A Matter of Perspective

by Elias Scott

Epilogue

My parents and I yelled and screamed at each other until the sun came up. They felt hurt and betrayed. They called me names and I called them names and called them out for the way they'd treated me after I came out of the closet. I called them hypocrites and even called them assholes once or twice. It was like the courage had been locked up inside. It helps sometimes when you just don't give a shit what people think anymore. But you have to realize I couldn't have done any of this before Frank. I was too fragile. I had to be the chameleon. I had to see life differently. I had been that miserable boy sitting in the rain and now I was the Brave Prince and feeling powerful. It's hard to explain.

Frank had given me so much. Had made me confront so many things I'd been afraid to think about or do. He changed my life. And of course if I talked to him, he'd tell me, "No, Will. You did it. You were the Brave Prince."

Well, like John Donne said, "No man is an island complete onto himself." I had felt like an island in the middle of a huge unpopulated ocean. I was as fragile as expensive crystal and teetering on the edge. But I wrote Frank and he wrote me back. I can't thank God enough for that. My parents wanted to know why I talked to Frank and not them. You know the answer to that. They wanted to know why I lied. You also know the answer to that.

The rest of that night was like a roller coaster. We'd be yelling and screaming at each other as we sped down a hill. This Brave Prince cried, his mom cried, and the room quieted as we headed up the next hill. My dad looked like he wanted to cry. Looked like he'd lost his son again. But I saw a bit of hope in his face. He was struggling to hide it, but I could see it. It went on like this until the sunlight came through the window.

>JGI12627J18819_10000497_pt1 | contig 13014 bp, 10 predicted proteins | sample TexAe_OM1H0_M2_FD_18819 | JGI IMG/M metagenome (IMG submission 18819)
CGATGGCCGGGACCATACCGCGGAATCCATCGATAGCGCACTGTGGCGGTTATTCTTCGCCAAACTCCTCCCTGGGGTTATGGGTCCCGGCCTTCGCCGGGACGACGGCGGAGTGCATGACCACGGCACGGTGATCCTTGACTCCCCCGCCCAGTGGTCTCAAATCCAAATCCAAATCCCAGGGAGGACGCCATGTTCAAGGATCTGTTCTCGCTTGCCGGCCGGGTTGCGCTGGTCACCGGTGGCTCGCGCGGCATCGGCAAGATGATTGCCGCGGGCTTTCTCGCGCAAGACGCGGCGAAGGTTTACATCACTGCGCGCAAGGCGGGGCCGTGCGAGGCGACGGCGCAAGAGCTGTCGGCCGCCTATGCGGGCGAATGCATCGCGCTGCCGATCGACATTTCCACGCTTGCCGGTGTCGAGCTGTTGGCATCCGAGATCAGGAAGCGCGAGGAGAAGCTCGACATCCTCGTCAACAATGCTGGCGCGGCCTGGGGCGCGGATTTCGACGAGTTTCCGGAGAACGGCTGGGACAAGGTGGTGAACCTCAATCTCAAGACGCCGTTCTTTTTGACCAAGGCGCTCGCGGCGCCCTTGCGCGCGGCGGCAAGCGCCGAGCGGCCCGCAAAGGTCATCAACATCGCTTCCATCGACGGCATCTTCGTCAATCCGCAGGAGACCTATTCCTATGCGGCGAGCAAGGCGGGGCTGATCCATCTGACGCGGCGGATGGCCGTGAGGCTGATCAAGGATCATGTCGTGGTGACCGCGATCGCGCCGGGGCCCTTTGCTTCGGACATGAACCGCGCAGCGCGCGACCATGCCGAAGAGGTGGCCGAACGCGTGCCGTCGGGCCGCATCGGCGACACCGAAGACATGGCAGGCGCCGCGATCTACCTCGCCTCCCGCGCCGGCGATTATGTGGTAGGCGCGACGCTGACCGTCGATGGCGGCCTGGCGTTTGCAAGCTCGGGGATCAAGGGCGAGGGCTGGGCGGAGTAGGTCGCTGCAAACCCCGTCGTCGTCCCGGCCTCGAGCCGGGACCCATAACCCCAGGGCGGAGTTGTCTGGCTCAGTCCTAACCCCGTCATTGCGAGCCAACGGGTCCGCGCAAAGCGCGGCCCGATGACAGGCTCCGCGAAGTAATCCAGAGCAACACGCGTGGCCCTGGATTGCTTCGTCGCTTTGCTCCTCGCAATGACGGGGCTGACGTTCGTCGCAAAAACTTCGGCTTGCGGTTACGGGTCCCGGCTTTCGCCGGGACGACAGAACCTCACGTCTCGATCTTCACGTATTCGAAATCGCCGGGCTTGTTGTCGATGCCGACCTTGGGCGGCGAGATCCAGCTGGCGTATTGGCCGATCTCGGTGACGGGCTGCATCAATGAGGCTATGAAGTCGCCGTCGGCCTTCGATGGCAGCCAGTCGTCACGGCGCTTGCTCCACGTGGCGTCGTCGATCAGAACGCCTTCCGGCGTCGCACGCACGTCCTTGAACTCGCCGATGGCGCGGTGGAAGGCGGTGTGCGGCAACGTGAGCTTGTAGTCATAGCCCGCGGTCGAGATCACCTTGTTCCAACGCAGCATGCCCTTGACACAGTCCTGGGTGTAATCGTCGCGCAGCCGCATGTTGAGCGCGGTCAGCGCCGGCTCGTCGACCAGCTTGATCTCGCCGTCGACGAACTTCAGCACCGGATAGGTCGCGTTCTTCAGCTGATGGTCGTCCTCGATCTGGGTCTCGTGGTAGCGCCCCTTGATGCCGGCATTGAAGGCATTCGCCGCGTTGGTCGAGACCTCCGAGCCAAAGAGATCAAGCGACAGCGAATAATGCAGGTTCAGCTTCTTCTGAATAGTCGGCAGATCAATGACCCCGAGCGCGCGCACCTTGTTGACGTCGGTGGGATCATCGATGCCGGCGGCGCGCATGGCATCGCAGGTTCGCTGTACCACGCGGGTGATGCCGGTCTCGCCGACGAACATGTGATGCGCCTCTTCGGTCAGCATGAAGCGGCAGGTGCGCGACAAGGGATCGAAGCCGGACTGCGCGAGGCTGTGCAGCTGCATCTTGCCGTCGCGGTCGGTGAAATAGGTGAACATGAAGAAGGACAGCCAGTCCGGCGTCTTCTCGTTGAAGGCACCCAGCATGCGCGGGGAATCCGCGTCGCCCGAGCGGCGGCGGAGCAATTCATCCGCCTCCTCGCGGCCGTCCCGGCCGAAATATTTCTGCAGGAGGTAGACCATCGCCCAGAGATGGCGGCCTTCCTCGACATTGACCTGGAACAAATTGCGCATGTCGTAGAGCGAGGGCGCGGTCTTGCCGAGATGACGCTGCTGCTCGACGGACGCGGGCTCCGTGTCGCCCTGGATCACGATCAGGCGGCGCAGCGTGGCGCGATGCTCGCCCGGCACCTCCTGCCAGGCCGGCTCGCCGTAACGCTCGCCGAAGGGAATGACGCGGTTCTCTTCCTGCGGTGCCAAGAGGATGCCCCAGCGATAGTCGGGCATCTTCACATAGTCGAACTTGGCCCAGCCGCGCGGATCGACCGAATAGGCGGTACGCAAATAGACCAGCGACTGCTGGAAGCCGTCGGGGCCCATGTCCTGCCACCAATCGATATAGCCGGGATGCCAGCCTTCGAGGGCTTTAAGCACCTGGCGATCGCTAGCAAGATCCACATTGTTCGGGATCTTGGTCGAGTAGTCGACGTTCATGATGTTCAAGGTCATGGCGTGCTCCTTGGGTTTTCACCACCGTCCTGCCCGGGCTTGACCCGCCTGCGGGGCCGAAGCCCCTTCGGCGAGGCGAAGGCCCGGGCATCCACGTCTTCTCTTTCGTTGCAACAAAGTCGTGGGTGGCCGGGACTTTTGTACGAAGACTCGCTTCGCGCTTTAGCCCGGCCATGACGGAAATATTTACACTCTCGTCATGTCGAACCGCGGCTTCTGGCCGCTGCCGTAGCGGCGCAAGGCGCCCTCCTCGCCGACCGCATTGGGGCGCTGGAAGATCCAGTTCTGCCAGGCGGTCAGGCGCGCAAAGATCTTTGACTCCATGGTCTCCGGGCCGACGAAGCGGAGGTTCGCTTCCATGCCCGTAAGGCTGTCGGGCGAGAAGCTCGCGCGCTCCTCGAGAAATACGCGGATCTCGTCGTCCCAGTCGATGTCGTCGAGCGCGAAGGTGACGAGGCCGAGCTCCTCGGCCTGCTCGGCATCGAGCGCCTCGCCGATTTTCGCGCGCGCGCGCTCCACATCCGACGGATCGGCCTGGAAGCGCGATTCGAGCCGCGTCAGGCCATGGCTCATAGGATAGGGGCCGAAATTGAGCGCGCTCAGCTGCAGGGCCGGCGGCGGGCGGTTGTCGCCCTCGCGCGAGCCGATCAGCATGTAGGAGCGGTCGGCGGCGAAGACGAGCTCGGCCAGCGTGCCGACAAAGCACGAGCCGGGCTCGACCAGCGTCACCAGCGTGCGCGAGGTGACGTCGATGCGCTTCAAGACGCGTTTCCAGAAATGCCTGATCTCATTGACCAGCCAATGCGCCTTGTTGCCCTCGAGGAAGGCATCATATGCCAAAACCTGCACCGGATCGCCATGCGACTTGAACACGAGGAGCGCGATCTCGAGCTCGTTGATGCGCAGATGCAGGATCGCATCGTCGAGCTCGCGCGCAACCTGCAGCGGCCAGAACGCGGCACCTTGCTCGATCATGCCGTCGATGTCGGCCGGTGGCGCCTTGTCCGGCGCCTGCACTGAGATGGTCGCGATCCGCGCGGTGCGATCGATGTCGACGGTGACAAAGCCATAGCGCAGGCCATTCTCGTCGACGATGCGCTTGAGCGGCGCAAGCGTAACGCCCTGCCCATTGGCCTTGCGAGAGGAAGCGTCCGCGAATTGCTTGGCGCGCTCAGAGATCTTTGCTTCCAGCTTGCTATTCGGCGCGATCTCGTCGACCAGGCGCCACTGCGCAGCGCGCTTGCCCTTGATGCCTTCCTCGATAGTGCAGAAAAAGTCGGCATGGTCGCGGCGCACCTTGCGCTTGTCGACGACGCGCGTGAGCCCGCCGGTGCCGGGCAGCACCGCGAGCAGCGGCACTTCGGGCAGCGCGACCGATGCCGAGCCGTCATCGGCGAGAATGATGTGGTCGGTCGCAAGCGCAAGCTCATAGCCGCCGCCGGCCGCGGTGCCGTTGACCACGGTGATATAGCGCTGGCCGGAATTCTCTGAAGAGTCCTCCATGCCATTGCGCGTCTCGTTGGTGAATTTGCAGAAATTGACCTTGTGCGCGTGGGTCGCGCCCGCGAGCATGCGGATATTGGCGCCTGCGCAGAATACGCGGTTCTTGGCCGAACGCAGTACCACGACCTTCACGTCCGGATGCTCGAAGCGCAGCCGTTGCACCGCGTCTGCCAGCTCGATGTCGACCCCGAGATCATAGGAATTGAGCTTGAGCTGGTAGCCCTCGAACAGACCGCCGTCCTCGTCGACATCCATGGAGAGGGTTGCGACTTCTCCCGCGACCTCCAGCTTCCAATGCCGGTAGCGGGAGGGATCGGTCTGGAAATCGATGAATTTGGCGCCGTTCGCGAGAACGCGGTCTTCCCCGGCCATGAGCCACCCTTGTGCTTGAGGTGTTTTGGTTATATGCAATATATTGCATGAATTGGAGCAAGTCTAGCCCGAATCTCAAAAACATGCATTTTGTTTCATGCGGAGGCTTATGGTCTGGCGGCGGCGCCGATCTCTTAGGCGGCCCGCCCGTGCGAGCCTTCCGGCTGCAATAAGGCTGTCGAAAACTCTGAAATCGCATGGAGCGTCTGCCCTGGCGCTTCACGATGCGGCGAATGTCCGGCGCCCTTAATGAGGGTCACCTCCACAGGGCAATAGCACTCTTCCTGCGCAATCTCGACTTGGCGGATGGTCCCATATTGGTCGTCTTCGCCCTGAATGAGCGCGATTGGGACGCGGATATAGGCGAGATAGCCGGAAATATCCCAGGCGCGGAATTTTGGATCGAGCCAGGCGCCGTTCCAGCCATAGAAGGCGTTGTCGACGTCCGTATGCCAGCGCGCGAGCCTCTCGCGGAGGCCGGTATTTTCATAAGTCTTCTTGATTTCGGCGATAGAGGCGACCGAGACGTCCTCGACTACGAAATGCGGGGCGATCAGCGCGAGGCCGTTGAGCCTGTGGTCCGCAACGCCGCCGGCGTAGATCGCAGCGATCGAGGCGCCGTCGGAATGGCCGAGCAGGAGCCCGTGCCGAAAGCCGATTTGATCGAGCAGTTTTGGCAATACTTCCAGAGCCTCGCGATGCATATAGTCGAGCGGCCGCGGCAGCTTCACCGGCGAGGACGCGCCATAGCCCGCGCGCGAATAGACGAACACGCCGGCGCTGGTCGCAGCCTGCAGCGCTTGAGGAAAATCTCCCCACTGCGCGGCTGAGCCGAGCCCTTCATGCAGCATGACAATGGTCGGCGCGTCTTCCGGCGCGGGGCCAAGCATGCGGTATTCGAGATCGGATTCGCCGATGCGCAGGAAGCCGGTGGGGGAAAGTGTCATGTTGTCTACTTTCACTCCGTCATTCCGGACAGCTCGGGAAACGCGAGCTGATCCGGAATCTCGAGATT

It was Saturday and it was raining. I said, "I'm going for a run. We can talk when I get back."

"You can't go out in the rain," my mom said.

"Yes I can and I'm going." I dressed in a pair of running shorts and a tank top, knowing that it was going to be cold, but I wanted to feel the rain slap on my skin and think of the picture of that boy sitting in the rain that Frank sent. I was going to take control of my life. I was shivering when I returned and to my surprise, my mom ran up and hugged me when I walked into the house. My dad ran his hand through my wet hair. "You're all wet."

I looked up and smiled. "I know."

Life is strange at times. It had been a terrible night. We'd said so many terrible things to each other, but as I stood there with the water dripping off my body onto the floor, I felt loved.

It took time, but my parents and grandparents decided that they liked having me around, liked doing things with me, and loved me. They never apologized for their attitudes before all this happened, but they didn't need to. I'd told my parents in the argument that night that all the kids at school accepted me and didn't care if I was gay and they should too. In the end, that's what they decided. So I'm going to college on the condition that I don't contact Frank again. No amount of arguing would change their minds. It's a big price to pay, but I know Frank will understand. Someday, I'll be out of here, and I'm going to find that old man, give him a hug, tell him he saved my life, and I love him. Then I'll add, "And don't forget Frank, life is a matter of perspective. It's the way you look at things that counts. You taught me that, and that's why I'm still here. Thanks."

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